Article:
World Clock

Cairo, Egypt


Sherif’s Family Wedding

Sherif’s Family Wedding


On Sept 18, I went to an Iftar with Sherif’s family. We had a wonderful meal, and then were sitting around looking at an Obama speech on the internet when Sherif’s father came out all dressed up, and then Sherif went to don a suite and tie. He said that they had to go to a wedding (it was 10pm at night!) and would I like to come along? I was tired, but the sociologist in me couldn’t resist! I said sure.


Sherif drove us to a huge Mosque along the Autostrad (it is the “newest” mosque I have ever seen in Cairo—two large minarets but the structure is a complete half dome—no vertical walls at all). There were hundreds of people there. Sherif said that many of the people waiting outside the gate of the mosque were his family. He greeted many, and privately said to me that he will be kidded that he is never around at the family gatherings—people will pretend that they do not know who he is. It was true, he would greet an uncle or cousin and then say to me: they called me the bad cousin, because they never see me. I asked if all of these people are family, and he said no, that there were 2 wedding ahead of his cousin’s (again, this was 10pm at night).


The event we were at was  a contract signing in the Islamic faith (the kat-kitab). This was where an Imam registered by the Egyptian government was there with the prepared wedding contract to be signed by the bride and groom. Sherif said that because his cousin’s family was a little conservative, that after this contract signing, the bride and groom would be able to go out on dates together alone (finally not having to be chaperoned), but the wedding would not be for another month, so they will not be living together as husband and wife until November. I asked Sherif if this was an arranged marriage, and he said that yes, if you consider that the groom’s (his cousin)  family knew the other family, and suggested this woman given that they knew what he was looking for, then yes, it was arranged. He said that his family had been trying to set him up for years with family acquaintances. He said that on the first meeting, the potential bride/groom got to know each other. If the man (always the man) asked for a second meeting, then they would maybe meet at one of their parents’ house. If the man asked for a 3rd meeting, then he had better be prepared to ask her father for her hand in marriage.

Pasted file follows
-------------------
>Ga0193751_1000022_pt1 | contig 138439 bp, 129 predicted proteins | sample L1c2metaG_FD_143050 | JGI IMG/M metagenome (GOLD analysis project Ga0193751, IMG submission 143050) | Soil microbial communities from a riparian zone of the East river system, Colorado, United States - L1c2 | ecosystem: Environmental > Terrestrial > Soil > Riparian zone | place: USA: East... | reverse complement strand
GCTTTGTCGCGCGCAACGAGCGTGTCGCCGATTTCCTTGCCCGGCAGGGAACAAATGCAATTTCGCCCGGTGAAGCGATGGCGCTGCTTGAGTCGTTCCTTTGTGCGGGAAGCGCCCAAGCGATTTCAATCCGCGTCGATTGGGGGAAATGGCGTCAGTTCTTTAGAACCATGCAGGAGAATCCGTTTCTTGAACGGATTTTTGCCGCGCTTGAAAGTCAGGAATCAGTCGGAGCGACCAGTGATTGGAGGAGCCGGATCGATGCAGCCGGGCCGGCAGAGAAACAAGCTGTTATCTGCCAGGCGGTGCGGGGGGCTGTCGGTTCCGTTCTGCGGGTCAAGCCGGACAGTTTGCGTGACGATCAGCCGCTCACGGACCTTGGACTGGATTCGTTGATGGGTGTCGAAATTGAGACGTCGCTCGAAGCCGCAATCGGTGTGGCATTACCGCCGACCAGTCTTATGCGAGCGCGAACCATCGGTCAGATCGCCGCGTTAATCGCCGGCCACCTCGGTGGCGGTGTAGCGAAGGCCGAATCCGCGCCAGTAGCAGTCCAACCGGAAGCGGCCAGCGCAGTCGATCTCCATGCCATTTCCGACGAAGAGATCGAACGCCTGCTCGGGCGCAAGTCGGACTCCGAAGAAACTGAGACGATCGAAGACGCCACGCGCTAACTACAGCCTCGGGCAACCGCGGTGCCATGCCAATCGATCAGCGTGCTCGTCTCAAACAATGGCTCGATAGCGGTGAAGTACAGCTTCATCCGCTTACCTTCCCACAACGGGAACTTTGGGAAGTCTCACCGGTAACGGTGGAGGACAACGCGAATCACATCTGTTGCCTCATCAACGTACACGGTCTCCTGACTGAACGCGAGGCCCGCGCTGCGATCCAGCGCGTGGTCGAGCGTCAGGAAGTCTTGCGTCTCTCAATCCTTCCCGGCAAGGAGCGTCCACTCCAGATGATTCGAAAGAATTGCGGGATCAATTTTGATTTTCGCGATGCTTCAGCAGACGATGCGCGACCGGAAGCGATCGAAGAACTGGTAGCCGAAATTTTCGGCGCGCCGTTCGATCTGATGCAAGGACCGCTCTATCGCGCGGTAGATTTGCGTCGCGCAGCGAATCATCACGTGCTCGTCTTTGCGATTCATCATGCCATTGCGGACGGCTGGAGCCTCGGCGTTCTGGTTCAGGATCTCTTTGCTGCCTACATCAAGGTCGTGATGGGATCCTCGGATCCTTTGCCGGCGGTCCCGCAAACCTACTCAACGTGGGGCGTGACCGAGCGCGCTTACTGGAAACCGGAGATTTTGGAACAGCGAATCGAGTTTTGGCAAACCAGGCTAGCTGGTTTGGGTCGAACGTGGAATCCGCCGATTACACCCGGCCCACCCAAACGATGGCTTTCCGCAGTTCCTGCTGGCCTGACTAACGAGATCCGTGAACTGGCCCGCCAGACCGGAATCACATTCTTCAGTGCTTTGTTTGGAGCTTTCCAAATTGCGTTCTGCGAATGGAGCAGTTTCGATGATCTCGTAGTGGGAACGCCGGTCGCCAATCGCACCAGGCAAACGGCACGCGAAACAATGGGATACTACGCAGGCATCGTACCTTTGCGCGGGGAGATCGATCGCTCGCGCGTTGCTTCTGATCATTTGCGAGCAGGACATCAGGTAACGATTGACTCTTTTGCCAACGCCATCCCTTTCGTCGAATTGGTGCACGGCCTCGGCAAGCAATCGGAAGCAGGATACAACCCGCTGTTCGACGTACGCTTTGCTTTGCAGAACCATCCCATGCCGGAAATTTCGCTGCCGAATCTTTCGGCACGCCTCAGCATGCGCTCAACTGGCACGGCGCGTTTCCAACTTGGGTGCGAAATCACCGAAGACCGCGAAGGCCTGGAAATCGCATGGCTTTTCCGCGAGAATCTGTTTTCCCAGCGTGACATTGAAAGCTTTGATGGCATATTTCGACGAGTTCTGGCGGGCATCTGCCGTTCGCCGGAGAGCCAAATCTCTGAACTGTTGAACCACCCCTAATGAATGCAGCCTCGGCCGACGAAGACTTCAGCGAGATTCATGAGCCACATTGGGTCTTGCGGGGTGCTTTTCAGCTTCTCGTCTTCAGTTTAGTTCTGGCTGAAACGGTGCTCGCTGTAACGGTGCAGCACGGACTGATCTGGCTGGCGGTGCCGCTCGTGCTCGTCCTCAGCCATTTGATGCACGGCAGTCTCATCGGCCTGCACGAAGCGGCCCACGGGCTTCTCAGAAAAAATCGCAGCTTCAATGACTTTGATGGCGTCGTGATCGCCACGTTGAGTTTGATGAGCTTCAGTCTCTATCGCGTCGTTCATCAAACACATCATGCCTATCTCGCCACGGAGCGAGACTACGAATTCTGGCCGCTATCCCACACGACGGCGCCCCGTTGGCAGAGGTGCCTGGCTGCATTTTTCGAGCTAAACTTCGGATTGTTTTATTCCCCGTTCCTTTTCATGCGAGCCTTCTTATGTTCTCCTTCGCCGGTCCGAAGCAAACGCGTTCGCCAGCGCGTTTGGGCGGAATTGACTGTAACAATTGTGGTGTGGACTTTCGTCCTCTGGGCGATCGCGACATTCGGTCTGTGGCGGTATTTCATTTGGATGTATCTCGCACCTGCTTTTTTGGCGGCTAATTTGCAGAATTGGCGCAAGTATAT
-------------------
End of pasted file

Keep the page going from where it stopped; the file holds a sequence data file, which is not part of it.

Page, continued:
There were at least 250 people there from the 2 sides of the family, all sitting in rows in this meeting room adjacent to the masjid. A video was being made of the groom and father of the bride signing the contract. The Imam made a short speech about the importance of marriage, and some hired men walked around handing out water and chocolates (it was all part of the “contract package” provided by this mosque). When Sherif and I and his father left after milling about outside the mosque as the  next family filed in (this was now about 11pm), Sherif said his father said that I was invited to the wedding itself, and was now “salt and bread”—an Arabic phrase that meant once I shared salt and bread with a family, I was now part of their family.

1 comment to Sherif’s Family Wedding

  • Don & Rosie Stoebner

    WOW! Well that would be a first for me also. You best be careful or you will have another wife before you get back to Texas. Ha! Don

Leave a Reply




You can use these HTML tags

<a href="" title=""> <abbr title=""> <acronym title=""> <b> <blockquote cite=""> <cite> <code> <del datetime=""> <em> <i> <q cite=""> <strike> <strong>